Presentation Tips

What Is The 10/20/30 Rule For Presentations And Why It's Important For Your Team

Jordan Turner
 | 
October 29, 2021
 | 
7
 min read
What Is The 10/20/30 Rule For Presentations And Why It's Important For Your TeamWhat Is The 10/20/30 Rule For Presentations And Why It's Important For Your Team

Presentations are an integral part of team workflow. From internal communications and reporting, to client-facing proposals and pitches, presentations keep everyone on the same page. Or in this case, on the same slide.

While collaboration is great, having too many cooks in the kitchen can make things messy. In regards to presentations, it’s important to have brand guidelines and rules in place to ensure all company decks are consistent and professional. In Beautiful.ai, our Team plan helps team members collaborate with content management and branding control settings in place so that less design-savvy departments can’t make a mess of a deck. But still, your team might need additional rules to help them achieve the most effective (and efficient) deck possible.

One of our favorite standards to follow is Guy Kawasaki’s 10/20/30 presentation rule. Not sure what we’re talking about? Let us elaborate. 

What is the 10/20/30 rule for presentations?

The ever-popular 10/20/30 rule was coined by Guy Kawasaki, a Silicon-Valley based author, speaker, entrepreneur, and evangelist. Kawasaki suffers from Ménière’s disease which results in occasional hearing loss, tinnitus (a constant ringing sound), and vertigo— something that he suspects can be triggered by boring presentations (among other medically-proven things). While he may have been kidding about presentations affecting his Ménière’s, it did inspire him to put an end to snooze-worthy pitches once and for all. As a venture capitalist, he’s no stranger to entrepreneurship, pitches, and everything in between. We’d be willing to bet that he’s heard his fair share of pitches that have fallen on deaf ears (almost literally, in his case).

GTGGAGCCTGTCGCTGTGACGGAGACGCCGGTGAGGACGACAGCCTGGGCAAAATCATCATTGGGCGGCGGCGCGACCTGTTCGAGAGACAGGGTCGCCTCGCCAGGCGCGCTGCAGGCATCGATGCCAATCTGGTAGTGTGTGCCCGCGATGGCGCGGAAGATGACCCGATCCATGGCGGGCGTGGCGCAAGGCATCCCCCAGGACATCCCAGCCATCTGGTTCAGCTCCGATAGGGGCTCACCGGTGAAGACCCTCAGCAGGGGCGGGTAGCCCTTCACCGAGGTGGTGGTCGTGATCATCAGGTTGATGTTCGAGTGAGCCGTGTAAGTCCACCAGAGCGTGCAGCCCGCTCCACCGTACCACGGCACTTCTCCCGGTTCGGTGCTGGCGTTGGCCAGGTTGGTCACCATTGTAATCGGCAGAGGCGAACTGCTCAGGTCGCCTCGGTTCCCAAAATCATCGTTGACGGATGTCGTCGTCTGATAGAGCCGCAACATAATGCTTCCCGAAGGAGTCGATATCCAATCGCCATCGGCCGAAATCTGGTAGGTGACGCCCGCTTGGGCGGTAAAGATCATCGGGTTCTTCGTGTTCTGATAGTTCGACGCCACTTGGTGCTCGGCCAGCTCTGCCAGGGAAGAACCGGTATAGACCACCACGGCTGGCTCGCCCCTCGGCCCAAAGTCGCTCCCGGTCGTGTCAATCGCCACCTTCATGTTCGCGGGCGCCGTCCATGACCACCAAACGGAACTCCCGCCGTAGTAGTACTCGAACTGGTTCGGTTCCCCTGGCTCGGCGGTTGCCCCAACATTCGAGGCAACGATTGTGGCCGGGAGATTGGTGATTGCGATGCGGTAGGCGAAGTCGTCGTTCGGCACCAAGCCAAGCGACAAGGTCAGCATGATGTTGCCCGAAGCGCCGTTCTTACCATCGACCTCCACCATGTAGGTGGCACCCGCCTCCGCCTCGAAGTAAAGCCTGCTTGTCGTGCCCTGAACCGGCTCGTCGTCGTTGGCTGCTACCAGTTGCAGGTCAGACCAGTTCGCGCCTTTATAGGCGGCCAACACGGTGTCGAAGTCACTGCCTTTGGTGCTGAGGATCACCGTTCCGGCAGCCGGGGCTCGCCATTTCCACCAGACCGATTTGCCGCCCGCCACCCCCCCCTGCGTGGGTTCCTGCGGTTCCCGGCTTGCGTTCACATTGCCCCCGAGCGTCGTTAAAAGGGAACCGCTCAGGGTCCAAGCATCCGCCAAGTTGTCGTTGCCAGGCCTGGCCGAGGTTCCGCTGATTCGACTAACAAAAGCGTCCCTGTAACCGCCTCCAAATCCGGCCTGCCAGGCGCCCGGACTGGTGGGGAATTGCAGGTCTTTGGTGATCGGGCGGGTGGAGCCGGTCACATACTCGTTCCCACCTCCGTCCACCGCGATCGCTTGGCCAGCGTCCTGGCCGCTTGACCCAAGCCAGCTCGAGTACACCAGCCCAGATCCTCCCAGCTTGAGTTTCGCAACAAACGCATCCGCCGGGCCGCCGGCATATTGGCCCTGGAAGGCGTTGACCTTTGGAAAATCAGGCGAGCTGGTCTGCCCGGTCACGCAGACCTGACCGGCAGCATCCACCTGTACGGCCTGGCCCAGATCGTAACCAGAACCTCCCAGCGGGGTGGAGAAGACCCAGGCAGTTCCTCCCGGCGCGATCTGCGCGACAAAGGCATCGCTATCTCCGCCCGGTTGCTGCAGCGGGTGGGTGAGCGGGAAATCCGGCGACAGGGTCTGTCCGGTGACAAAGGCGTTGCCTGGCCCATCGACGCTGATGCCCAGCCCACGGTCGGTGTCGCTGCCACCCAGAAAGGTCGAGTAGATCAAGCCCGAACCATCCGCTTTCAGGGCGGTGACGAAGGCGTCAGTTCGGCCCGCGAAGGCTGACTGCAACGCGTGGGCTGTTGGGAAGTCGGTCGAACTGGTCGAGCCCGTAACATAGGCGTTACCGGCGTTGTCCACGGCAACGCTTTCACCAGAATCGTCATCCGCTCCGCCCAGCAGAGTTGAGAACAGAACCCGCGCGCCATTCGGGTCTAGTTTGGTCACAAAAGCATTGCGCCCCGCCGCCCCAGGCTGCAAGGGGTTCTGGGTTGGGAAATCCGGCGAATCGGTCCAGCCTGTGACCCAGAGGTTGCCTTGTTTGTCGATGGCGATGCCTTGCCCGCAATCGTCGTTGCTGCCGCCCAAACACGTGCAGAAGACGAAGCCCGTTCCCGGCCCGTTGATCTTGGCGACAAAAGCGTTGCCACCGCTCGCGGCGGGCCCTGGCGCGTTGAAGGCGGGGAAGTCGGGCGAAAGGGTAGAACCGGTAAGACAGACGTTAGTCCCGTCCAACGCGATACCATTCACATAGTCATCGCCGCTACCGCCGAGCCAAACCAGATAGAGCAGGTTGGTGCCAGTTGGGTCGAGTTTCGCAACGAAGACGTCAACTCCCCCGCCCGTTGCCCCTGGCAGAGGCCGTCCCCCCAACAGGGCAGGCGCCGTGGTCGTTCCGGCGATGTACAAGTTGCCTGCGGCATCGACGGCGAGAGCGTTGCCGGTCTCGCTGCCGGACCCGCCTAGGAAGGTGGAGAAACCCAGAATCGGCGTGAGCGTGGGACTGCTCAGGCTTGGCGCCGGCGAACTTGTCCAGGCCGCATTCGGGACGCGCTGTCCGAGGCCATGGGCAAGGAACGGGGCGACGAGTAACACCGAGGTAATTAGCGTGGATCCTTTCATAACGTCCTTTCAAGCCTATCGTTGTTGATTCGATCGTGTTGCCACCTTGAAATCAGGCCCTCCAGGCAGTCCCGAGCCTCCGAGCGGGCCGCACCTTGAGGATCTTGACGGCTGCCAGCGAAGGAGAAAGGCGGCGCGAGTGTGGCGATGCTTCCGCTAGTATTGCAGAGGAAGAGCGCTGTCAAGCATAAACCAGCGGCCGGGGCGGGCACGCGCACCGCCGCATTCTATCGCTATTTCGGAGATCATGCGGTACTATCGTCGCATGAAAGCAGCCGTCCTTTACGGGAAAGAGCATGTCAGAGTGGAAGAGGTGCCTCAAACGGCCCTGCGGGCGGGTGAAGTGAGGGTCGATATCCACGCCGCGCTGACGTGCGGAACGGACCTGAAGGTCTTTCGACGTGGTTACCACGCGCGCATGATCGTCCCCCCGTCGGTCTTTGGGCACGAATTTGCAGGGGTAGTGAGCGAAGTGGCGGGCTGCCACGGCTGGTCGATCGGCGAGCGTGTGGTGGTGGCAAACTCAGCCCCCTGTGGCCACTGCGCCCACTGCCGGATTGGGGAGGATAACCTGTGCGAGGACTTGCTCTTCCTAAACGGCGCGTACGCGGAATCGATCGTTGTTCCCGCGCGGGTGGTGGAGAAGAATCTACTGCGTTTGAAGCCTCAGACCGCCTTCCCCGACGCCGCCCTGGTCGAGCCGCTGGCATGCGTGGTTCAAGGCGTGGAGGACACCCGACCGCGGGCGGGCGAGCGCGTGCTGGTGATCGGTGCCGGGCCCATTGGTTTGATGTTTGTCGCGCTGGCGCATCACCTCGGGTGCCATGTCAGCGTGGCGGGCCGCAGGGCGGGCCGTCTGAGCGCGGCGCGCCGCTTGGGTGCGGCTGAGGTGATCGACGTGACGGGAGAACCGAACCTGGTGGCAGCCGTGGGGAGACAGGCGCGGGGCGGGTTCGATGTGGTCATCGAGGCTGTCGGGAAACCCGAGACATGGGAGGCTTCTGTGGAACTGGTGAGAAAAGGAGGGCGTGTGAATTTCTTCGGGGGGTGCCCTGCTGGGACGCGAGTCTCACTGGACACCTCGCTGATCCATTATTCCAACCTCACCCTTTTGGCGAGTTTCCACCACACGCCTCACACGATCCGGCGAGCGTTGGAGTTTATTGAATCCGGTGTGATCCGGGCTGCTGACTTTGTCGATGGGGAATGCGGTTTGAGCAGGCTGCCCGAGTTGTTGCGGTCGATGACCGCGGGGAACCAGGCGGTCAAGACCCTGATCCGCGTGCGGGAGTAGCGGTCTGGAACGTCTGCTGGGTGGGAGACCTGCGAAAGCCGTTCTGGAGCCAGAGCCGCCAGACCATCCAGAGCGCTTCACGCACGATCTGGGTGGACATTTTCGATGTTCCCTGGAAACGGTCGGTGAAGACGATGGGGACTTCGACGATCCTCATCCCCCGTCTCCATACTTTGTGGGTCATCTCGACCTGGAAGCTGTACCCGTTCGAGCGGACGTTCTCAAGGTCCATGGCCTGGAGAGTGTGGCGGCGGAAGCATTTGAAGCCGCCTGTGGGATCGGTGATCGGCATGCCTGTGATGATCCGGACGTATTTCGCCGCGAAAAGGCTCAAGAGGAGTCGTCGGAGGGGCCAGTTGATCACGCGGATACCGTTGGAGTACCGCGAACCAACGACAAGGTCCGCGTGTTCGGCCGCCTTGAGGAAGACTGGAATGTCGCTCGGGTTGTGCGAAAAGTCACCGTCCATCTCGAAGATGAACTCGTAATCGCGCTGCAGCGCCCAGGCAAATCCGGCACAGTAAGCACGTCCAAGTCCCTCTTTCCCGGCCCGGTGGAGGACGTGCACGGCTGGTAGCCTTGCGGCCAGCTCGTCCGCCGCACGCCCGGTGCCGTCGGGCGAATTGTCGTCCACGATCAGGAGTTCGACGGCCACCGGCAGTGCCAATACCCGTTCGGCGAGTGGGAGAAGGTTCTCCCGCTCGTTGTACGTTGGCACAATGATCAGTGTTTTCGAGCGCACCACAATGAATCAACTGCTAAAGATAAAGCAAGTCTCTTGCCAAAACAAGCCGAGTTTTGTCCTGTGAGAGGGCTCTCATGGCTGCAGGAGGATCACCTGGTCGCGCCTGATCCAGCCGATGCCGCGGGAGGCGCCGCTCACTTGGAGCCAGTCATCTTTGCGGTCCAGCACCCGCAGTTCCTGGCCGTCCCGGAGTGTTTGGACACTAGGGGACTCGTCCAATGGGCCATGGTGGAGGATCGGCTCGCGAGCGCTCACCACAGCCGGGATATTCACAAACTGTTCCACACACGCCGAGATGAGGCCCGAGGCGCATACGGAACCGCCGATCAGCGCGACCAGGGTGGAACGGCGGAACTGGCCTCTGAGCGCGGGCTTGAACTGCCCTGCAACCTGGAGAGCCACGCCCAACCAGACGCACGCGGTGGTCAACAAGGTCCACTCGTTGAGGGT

To save the venture capital community from death-by-PowerPoint, he evangelized the 10/20/30 rule for presentations which states that “a presentation should have ten slides, last no more than twenty minutes, and contain no font smaller than thirty points.” 

Why it’s important

Because we’re passionate about our own stories, we’d like to think that our audience will feel the same way. Unfortunately, that’s not always the case. You could be presenting the most groundbreaking topic, to the most interested audience, and you still might lose people to distractions or boredom. Kawasaki’s 10/20/30 rule ensures that your presentation is legible and concise, making it more retainable, resulting in bigger wins for your team. 

10 Slides

You’ve heard us say that less is more when it comes to presentations, and Kawasaki’s rule really drives that point home. You can’t expect your audience to comprehend (and remember) more than 10 concepts from one meeting, so keeping your presentation to 10 slides is the sweet spot. Each slide should focus on its own key takeaway, and it should be clear to the audience what you want them to learn from the presentation. While Kawasaki applies this to the venture capitalist world— and the 10 slides you absolutely need in your pitch— this is a good rule of thumb for internal meetings, proposals, and sales decks, too.